step ssh login. Once that's done they can use SSH like normal:
$ ssh prod01.example.com Welcome to Ubuntu 18.04.2 LTS (GNU/Linux 4.15.0-1036-gcp x86_64) Last login: Wed Sep 11 04:04:51 2019 from 184.108.40.206 mmalone@prod01:~$
Like browser cookies, short-lived certificates issued by this flow are ephemeral credentials, lasting just long enough for one work day. Like logging into a website, logging into SSH creates a session. It's a simple process that must be completed, at most, once per day. This is infrequent enough that strong MFA can be used without frustrating or desensitizing users.
New private keys and certificates are generated automatically every time the user logs in, and they never touch disk. Inserting directly into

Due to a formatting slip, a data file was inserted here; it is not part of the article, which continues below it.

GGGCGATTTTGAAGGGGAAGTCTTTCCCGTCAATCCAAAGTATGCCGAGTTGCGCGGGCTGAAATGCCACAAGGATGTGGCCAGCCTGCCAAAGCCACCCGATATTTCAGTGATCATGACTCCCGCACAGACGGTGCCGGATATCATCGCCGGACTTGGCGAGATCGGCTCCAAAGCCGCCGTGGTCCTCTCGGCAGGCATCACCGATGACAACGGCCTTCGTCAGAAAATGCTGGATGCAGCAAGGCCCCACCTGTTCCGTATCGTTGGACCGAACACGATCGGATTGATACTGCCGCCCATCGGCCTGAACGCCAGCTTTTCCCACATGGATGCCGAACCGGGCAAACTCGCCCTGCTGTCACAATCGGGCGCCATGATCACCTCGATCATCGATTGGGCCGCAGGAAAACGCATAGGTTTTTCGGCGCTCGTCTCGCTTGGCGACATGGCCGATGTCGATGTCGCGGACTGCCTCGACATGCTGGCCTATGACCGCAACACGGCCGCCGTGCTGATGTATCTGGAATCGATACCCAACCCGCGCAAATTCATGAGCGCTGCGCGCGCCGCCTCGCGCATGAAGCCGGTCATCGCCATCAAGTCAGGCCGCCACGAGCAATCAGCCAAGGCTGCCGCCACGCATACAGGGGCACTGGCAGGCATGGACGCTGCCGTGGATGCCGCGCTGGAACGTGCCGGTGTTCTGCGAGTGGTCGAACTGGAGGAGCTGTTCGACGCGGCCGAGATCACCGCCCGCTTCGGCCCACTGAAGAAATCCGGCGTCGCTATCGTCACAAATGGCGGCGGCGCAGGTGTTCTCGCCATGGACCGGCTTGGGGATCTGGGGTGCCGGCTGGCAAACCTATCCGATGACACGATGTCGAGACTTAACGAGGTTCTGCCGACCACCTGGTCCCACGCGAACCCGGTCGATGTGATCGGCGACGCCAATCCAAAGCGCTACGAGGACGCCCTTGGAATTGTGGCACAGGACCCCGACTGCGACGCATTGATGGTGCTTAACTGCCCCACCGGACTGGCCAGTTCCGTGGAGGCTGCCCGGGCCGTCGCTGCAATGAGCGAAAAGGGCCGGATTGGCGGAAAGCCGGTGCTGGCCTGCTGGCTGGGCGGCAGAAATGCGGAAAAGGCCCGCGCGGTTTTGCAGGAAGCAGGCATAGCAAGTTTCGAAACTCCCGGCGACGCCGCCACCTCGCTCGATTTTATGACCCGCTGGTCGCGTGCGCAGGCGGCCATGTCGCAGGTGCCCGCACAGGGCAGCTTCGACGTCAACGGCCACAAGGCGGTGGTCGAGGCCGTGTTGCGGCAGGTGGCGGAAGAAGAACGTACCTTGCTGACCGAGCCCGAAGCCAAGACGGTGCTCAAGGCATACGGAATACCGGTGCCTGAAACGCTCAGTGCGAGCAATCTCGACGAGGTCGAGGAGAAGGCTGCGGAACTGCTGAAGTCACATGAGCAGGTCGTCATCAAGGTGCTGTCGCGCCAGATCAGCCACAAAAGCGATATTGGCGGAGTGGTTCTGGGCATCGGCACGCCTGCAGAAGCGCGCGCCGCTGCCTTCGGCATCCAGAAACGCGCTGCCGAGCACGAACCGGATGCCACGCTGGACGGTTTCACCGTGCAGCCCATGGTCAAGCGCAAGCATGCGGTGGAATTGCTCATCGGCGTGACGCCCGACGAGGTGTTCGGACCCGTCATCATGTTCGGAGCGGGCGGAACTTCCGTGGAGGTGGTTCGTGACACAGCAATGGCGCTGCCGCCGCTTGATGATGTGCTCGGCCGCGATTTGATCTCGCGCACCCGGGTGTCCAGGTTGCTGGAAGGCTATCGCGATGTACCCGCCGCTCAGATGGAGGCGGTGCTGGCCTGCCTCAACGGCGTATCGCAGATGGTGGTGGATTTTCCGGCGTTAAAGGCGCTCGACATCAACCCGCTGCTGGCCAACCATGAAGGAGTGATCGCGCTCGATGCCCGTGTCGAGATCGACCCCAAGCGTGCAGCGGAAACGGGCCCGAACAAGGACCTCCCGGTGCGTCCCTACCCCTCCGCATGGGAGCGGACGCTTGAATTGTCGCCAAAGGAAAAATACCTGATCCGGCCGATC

ssh-agent insulates users from sensitive credentials. If a user wants to connect from a different device it's easier for them to run
step ssh login there than it is to exfiltrate keys from
ssh-agent and reuse them.
There are lots of possible variations of this flow. You can adjust the certificate expiry, use PAM authentication at the CA instead of SSO, generate the private key on a smart card or TPM, opt not to use
ssh-agent, or move MFA to the actual SSH connection. Personally, I think this combination offers the best balance of security and usability. Indeed, relative to most existing SSH deployments it's operationally simpler, more secure, and more usable.